Lord Skelmersdale

  414.  —— Leeds Bradford.

  A.  Your choice not mine, my Lord. It is when an imbalance arises between supply and demand that ACL as a company is called in to manage that supply and demand relationship. At the moment in the United Kingdom we only have 12 airports where there is an imbalance between supply and demand.


  415.  Just so that we can be quite clear, the slots which you administer are air slots and not gate slots, is that correct?

  A.  No, if I may correct you, my Lord Chairman, the slots which we are responsible for managing are ground slots not air slots. On the day, air traffic control in the United Kingdom—National Air Traffic Services (NATS—has the responsibility for allocating and agreeing the air movements, the air slots, for each aircraft movement. That is negotiated, flight by flight, between the aircraft captain effectively and air traffic control on the day. There is a process which lies behind that, but those are air slots. The responsibility of ACL is for ground slots, for airport slots. The best way I can describe it is if you imagine an airport as a cake, it is divided into slices, the slices are the capacity of the airport, the maximum number of flights which can be accommodated in a given period. As a very simple example, at Gatwick we can accommodate 48 flights in an hour. That is a mixture of arrivals and departures so, if you wish, there are 48 slices of the cake which are there to be shared out, and ACL is given responsibility by the airport operator for the allocation, the sharing out of those pieces of the capacity of the airport.

  416.  So they are take-off and landing opportunities?

  A.  They are taking off and landing opportunities, but it is perhaps a popular misconception that slots are only to do with runways. In fact, in our view, a slot is a package of infrastructure at an airport, so when we say to an airline, "You can come at 10 o'clock", we are really saying that "All the pieces of infrastructure which you as an airline need will be available at that time; there will be somewhere to land, somewhere to park the aircraft, somewhere for the passengers to go within the air terminal." So we look at airports as a multi-dimensional problem, and we look at the supply and demand for all the facilities at the airport—the runways, the terminal, the parking places, the capacity of the baggage halls and so on.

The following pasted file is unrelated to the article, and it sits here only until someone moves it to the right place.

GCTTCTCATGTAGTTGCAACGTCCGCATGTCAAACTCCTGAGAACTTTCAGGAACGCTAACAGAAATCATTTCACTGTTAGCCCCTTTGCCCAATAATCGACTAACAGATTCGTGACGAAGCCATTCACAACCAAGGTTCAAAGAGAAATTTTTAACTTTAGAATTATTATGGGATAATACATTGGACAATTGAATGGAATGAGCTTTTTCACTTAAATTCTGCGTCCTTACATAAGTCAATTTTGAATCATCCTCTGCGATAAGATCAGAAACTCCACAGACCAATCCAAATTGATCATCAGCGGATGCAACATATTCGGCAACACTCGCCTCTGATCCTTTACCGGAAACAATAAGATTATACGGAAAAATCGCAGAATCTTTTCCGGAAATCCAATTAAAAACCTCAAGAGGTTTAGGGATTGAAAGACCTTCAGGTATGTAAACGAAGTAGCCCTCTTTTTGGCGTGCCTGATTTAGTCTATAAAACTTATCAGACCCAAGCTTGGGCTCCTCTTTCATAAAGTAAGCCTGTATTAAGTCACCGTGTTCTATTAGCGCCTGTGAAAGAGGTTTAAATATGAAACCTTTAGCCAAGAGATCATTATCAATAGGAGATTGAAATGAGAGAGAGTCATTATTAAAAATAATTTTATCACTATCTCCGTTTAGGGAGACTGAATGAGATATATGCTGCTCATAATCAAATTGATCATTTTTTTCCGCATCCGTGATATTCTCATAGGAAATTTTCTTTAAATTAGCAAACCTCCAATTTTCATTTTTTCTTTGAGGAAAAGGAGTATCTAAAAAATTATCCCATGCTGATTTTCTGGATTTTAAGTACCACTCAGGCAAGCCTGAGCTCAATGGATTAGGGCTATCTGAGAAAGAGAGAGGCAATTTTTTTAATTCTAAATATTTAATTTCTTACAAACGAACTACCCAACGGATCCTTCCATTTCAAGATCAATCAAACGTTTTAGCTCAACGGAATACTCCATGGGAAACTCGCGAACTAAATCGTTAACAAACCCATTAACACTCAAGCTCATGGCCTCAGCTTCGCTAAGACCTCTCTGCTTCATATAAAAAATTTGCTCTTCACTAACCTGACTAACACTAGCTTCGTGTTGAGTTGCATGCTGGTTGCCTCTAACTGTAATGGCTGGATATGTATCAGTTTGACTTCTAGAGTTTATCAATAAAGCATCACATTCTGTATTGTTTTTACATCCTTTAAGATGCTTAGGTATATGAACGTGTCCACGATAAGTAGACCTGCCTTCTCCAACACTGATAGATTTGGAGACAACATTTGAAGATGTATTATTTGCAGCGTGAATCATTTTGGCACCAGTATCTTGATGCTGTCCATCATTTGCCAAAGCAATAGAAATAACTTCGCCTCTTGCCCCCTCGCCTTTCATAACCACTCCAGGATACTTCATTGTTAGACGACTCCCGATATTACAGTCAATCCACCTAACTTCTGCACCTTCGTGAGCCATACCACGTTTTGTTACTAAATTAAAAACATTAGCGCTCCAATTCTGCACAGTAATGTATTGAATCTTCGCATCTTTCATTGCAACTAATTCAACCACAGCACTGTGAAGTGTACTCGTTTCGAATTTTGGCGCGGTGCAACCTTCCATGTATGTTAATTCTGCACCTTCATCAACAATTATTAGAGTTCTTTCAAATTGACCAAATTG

417.  All of that you manage?

  A.  Yes.

  418.  I have one more fundamental question. Who owns slots?

  A.  That question has been the subject of enormous speculation by many lawyers recently. My understanding of it is that airports strictly own slots. The best description that I have heard is that a slot is a permission to trespass on private land, and by appointing ACL the airports are effectively giving us permission to issue permissions to the airlines. That is a separate issue from the issue of slot trading which goes on between airlines, but it is some sort of rights which are being traded between airlines, without any property rights or ownership rights in slots being exercised by the airlines.

  419.  I am glad you brought up the trading aspect. How are slots traded, and for what?

  A.  I should stress at this point that ACL is an administrative organisation, and the scope of our responsibilities is in confirming or otherwise the feasibility of slot allocations. It is not our responsibility to look behind that to arrangements which go on between carriers. Indeed, we have no more knowledge of those arrangements than anybody can from reading the newspapers, I guess.

previous page contents next page

House of Lords home page Parliament home page House of Commons home page search page enquiries

© Parliamentary copyright 1998